Shannon specializes in short tours, so his Colorado base tour is three rides, Friday, Saturday, and Sunday, with an optional Thursday ride.  Four rides sounded good to me, so I arrived in Boulder Wednesday afternoon, had dinner with Shannon, and was ready to roll on Thursday.
     Fellow Bicycle Sport Shop rider, Brian (now given the sobriquet "Flyin' Brian) and I met with Shannon on a gorgeous morning.  We let the commuters get to work before starting out on several of the myriad bikepaths in and around Boulder.  This network of paths should be the envy of any town wishing to encourage cycle-commuting.  Anyway, we did a clockwise loop ending up at the foot of the famous Flagstaff climb.  A quick photo stop then off we went.  Boulder's elevation is 5,430 so altitude was already a factor in my lack of ability.   Even so, I found a good gear and a tapped out a nice rythym at 75 rpm that held my heart-rate  below the 90% level.  All too soon, with an increase in the grade, I pushed over 90% with some ragged breathing.  According to my Garmin, we started around 5,400 feet and I ended at 7,250.  That was at a rest stop just before some heavy grade sections.  Since I was already struggling, I saw no point in going further.  Brian and Shannon continued on to the top while I took in the scenery.
When they returned, I mounted up and enjoyed a thrilling descent.  I hadn't grabbed my brakes so hard since my coast-to-coast ride in 2001.  The switch-backs required rapid slowing, then a few quick strokes to get back to speed.  Once at the bottom, we continued down city streets back to the hotel.  Shannon has this route at 33 miles and 3,850 feet of climbing.  My computer had me at 27.4 miles and 2,625 feet.  The temperature was in the mid-80s with very little breeze.  We had a few hours to wander Boulder, however, given my exertion, I just rested.  Later, we met our third rider, Gary, and went to dinner.
     An interesting aside: all three of the cyclists are vegan (technically I'm on a plant-based diet which is slightly different, but just say vegan since most people are familiar with what that entails).  Plus, Jeremy, Shannon's sag driver/helper for this ride, was vegan for ten years and still maintains a healthy diet.  Therefore Shannon did some research and found us vegan-friendly restaurants to replace the ones he usually uses.  Check-mark for Shannon.  For the record, dinner was at Leaf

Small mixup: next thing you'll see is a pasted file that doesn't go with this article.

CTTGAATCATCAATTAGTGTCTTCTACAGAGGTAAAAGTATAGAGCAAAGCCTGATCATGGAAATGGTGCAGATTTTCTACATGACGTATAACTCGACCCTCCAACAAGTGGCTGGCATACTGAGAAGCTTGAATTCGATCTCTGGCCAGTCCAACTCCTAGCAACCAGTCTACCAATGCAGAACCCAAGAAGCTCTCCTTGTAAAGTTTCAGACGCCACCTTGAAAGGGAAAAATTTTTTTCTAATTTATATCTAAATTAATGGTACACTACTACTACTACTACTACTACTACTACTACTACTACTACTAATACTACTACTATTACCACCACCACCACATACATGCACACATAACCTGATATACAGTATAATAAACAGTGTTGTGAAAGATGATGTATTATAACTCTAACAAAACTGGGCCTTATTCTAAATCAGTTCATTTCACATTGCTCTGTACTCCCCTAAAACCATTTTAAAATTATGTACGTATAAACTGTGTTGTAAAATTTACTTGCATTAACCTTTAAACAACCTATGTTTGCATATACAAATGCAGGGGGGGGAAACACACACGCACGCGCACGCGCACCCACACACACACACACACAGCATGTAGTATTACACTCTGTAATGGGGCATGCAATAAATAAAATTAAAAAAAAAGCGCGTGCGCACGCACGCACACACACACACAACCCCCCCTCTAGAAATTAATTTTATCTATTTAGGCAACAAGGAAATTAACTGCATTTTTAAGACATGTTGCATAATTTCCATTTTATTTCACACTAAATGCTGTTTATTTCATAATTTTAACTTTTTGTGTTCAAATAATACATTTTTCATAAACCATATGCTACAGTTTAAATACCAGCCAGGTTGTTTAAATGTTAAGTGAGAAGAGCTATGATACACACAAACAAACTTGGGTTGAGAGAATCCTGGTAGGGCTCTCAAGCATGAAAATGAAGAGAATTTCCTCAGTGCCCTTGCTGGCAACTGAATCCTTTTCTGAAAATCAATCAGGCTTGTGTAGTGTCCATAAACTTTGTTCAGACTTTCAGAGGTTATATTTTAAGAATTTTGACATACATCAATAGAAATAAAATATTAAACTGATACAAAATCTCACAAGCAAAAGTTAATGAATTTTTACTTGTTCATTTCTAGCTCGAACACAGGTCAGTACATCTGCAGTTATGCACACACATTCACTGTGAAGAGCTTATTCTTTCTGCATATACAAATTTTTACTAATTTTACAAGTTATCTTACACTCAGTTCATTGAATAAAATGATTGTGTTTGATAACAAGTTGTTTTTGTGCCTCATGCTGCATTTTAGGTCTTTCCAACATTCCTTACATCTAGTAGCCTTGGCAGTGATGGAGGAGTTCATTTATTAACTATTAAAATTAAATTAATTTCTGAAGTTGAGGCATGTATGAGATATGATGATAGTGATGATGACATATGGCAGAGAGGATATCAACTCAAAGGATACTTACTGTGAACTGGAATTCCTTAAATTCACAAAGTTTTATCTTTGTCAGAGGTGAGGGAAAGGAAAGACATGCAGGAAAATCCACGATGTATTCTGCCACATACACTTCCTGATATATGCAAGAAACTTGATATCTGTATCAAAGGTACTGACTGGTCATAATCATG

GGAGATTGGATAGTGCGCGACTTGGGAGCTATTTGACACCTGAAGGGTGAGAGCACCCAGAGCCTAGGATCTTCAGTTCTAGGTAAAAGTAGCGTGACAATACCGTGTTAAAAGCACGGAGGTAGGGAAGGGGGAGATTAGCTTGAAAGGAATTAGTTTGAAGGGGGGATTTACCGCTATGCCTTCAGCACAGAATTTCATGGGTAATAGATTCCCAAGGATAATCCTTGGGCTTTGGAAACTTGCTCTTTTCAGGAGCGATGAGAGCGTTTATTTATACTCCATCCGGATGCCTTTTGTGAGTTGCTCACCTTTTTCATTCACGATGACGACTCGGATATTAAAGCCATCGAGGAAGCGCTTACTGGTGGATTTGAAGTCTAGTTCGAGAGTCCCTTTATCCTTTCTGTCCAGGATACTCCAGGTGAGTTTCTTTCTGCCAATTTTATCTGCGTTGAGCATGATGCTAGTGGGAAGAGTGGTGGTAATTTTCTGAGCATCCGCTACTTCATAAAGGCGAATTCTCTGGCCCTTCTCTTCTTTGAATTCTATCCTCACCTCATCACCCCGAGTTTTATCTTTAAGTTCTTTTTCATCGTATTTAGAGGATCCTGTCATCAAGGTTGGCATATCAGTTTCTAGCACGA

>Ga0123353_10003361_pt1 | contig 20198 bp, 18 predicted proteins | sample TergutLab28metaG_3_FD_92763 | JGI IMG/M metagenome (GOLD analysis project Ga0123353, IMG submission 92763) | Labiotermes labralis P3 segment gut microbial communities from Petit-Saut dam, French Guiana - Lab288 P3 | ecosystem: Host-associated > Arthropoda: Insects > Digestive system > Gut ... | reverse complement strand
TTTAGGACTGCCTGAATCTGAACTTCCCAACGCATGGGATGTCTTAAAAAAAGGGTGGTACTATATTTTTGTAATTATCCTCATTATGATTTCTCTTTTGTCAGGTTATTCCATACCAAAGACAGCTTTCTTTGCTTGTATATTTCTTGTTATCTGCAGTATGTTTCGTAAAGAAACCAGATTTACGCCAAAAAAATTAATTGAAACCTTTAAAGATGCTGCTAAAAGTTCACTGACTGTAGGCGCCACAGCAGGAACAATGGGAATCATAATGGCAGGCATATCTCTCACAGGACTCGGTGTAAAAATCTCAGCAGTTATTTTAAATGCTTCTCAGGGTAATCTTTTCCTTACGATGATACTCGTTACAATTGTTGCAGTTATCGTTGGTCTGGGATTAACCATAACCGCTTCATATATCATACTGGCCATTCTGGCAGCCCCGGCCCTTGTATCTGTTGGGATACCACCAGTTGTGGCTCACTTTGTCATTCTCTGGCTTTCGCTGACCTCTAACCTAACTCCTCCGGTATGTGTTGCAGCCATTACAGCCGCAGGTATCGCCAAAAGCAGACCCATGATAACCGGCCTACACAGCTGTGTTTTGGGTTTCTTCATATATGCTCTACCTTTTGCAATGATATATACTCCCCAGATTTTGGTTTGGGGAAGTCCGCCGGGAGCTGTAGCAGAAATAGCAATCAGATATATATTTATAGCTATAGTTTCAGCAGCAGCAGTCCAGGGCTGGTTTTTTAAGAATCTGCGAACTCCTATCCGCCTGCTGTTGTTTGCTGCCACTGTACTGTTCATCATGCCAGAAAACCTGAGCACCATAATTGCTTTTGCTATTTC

Our Friday ride started in Raymond, a 30-minute shuttle from the hotel.  I opted to start without any cold-weather gear, a mistake.  It would warm up, but I started out cold.  I think the real blow was seeing brilliant sunshine just across the creek, about 30 yards away, while we went up the climb in deep shade.  Thankfully, there was no wind.  We were riding the Peak-to-Peak Highway (not a real highway, but a very popular cycling road), but would detour up to Brainard Lake, a very pretty little out of the way lake.
     I suffered up the climbs, yesterday's Flagstaff having taken a toll, but did reasonably well all things considered.  Brainard Lake is quite a jewel, at an altitude of 10,300 feet.  Jeremy did a full-immersion dip in the chilly water (video available upon request).  We cycled around the lake then prepared for the downhills, first down from the lake, then down into Nederland.  The road from the lake was a bit rough, so speed was tempered.  But once on the highway, we could let the wheels run.  The speed limit on this section was 40mph, and a good, smooth shoulder.  There were very few cars, so I did a lot of riding in the traffic lane.  However, one white car came into view (rear-view mirror), so I moved over to let him pass.  He first stalked me, then came up next but wouldn't pass.  I sat up and eventually he got ahead of me, so I again moved into the traffic lane and stalked him (I would say tail-gated, but there was some distance between us).  About this time Shannon passed on my right (he shouted "on your right" but since I'm deaf in the right ear, didn't hear him) and moved closer to the car.  Then the car pulled away.  My computer says I was only doing 36mph but it felt a lot faster.  I suspect the driver just didn't want to exceed the speed limit, as shortly thereafter, the sheriff came past.  In any case, this was a really fun descent.  I had this ride at 31.4 miles and 3,763 feet of climbing (which is short, since we know 10,300 for the lake and my top was only 9,800).